The integrated radiomic-clinicopathologic nomogram (RadClip) was a better prognosticator of biochemical recurrence-free survival and adverse pathology than other standard tools.
An artificial intelligence (AI) tool showed early promise at predicting biochemical recurrence following radical prostatectomy (RP) in men with prostate cancer, according to a study published in EBioMedicine.1,2
The AI tool, which is an integrated radiomic-clinicopathologic nomogram (RadClip), uses AI algorithms to evaluate “subtle differences in heterogeneity and texture patterns inside and outside the tumor region on pre-operative MRI to predict patient outcome following surgery.”
The study demonstrated that RadClip was a better prognosticator of biochemical recurrence-free survival (bRFS) and adverse pathology (AP) than other standard prognostic tools, including CAPRA and the Decipher genomic test.
“This tool can help urologists, oncologists, and surgeons create better treatment plans so that their patients can have the most precise treatment,” Lin Li, a doctoral student in Case Western Reserve’s Biomedical Engineering Department and a member of the team that developed the tool, stated in a press release. “RadClip allows physicians to evaluate the aggressiveness of the cancer and the response to treatment so they don’t overtreat or undertreat the patient.”
The retrospective analysis included 198 patients with prostate cancer treated across 4 institutions between 2009 and 2017. The institutions included Cleveland Clinic, The Mount Sinai Hospital, University Hospitals, and the Hospital of the University of Pennsylvania.
All patients received pre-operative 3 Tesla MRI followed by RP and had available follow-up data including post-surgery serum PSA levels. Patients were excluded if they had received neoadjuvant or adjuvant therapy, received radiotherapy as the definitive treatment, or had PSA persistence after RP.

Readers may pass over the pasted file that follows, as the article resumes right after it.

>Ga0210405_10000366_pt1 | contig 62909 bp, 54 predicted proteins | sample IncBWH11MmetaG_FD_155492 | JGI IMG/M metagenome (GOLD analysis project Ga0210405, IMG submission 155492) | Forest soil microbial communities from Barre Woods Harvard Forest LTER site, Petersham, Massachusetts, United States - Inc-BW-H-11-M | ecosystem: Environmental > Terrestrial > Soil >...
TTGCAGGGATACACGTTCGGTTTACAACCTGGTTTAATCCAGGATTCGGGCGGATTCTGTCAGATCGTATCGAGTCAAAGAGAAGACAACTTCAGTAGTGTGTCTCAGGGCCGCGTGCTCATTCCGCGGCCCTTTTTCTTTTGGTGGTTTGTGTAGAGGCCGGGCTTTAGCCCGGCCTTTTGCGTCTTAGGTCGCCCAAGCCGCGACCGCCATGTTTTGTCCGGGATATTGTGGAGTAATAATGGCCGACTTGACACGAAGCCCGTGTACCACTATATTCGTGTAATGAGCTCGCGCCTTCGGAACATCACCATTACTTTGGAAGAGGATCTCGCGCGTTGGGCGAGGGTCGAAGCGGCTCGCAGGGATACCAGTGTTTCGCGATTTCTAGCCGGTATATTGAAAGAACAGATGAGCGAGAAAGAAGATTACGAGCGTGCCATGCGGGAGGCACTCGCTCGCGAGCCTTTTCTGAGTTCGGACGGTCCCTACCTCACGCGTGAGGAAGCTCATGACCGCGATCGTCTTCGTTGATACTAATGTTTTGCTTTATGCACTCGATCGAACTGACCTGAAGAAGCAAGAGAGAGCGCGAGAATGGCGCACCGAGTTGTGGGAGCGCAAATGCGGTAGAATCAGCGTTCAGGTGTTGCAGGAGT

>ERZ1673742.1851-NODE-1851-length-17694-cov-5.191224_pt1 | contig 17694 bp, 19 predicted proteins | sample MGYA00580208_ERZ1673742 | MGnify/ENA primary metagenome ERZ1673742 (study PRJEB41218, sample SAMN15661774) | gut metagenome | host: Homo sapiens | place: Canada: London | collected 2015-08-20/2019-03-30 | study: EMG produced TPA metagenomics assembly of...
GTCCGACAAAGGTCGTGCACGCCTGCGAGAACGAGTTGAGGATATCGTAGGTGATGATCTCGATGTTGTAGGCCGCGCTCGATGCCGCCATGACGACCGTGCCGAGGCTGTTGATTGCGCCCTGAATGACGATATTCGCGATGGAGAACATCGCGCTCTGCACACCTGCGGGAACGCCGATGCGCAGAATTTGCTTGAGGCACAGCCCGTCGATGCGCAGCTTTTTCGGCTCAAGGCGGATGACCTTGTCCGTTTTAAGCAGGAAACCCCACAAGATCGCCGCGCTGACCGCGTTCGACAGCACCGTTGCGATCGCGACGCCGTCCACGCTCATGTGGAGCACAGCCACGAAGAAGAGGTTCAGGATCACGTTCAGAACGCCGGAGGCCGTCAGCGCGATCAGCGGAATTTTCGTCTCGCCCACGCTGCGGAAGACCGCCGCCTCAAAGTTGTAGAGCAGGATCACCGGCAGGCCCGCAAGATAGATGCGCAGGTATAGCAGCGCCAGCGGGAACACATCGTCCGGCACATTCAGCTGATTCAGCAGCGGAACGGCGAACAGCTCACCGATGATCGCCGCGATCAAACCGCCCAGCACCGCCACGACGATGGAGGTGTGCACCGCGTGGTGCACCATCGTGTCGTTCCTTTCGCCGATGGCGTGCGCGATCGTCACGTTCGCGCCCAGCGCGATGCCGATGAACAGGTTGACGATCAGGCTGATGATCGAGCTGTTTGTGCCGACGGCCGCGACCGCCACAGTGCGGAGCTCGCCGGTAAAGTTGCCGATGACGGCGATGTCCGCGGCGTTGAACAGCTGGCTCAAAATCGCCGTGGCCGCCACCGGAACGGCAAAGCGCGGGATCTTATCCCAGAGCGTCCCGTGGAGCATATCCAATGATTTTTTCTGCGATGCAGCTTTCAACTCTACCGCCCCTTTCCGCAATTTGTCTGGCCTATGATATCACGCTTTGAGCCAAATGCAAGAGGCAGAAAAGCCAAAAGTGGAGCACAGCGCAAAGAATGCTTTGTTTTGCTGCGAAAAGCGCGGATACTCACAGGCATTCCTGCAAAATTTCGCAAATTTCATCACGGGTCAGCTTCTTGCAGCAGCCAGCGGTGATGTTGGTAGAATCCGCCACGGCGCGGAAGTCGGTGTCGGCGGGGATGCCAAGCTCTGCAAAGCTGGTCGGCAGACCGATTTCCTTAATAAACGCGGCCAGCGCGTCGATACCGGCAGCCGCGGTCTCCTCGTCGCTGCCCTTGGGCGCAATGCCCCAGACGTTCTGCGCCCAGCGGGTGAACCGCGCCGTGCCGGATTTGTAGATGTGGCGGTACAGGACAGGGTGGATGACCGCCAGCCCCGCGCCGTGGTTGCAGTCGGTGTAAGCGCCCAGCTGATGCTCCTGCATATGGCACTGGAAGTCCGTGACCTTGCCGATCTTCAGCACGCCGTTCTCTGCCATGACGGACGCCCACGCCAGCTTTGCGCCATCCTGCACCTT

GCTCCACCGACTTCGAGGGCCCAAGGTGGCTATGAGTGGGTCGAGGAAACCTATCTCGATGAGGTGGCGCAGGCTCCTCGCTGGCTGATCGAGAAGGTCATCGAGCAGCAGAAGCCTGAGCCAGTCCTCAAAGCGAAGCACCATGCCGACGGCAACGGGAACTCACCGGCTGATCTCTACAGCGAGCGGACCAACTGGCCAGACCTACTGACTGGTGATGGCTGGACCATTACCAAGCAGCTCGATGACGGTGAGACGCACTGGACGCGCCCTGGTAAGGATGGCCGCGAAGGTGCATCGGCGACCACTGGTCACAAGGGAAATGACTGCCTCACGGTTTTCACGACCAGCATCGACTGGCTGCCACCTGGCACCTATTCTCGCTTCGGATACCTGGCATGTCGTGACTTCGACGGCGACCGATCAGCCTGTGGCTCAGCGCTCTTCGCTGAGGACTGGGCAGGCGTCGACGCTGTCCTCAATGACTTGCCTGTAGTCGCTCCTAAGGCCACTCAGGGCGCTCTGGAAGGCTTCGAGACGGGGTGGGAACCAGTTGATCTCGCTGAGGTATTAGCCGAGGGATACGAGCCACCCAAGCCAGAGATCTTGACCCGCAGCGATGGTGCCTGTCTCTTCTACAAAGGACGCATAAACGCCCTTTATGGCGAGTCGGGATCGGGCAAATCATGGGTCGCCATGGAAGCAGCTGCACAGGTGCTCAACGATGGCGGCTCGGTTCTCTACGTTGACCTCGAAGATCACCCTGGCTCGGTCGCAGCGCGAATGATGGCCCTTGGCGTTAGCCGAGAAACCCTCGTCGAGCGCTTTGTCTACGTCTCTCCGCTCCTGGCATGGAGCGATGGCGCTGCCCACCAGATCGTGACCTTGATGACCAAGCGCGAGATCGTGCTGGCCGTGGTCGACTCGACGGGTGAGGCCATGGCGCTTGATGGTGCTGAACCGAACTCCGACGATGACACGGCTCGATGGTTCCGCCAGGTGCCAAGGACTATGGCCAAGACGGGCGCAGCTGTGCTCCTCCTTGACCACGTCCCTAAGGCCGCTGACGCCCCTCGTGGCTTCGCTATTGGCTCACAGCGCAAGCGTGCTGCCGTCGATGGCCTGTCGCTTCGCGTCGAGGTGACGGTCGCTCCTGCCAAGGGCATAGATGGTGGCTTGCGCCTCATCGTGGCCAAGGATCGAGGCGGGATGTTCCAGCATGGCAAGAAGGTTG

Using statistical models, the investigators compared methods to determine which approach was the best predictor of bRFS and AP in this population. Concordance index (C-index) was the comparison measure for bRFS prediction and AUC was the comparison measure for AP prediction.
At a median follow-up of 35 months, the C-index for RadClip (0.77) was higher than the C-index for CAPRA (0.68) and Decipher (0.51). The C-index was comparable between RadClip and CAPRA-S (0.75). Further, RadClip’s AUC for predicting adverse pathology (0.71) was higher than bother Decipher’s (0.66) and CAPRA’s (0.69).
“We’re bringing together and connecting a variety of information, from radiologic scans like MRI to digitized pathology specimen slides and genomic data, for providing a more comprehensive characterization of the disease,” Anant Madabhushi, PhD, CCIPD director, Donnell Institute Professor of Biomedical Engineering at Case Western Reserve and the study’s senior author, stated in the press release.
“Genomic-based tests cost several thousand dollars and involve destructive testing of the tissue,” Madabhushi added. “Prognostic predictions from an MRI scan provide a non-invasive method for making both short-term and long-term decisions on treatment.”
The authors listed several limitations of their study, including that it was a retrospective analysis; the study used biochemical recurrence as a surrogate marker for metastasis because follow-up time post-prostatectomy was not long enough; and the study was “prognostic and not predictive of added benefit of neoadjuvant or adjuvant therapy.”
Going forward, the investigators suggest that clinical trials are needed to show whether RadClip can be used to identify which patients undergoing prostatectomy should receive additional treatment.
1. Artificial intelligence tool for reading MRI scans could transform prostate cancer surgery and treatment. Posted online January 14, 2021. https://bit.ly/2KfmbU9. Accessed January 14, 2021.
2. Li L, Shiradkar R, Leo P, et al. A novel imaging based Nomogram for predicting post-surgical biochemical recurrence and adverse pathology of prostate cancer from pre-operative bi-parametric MRI. EBioMedicine. 2020;63:103163. doi: 10.1016/j.ebiom.2020.103163.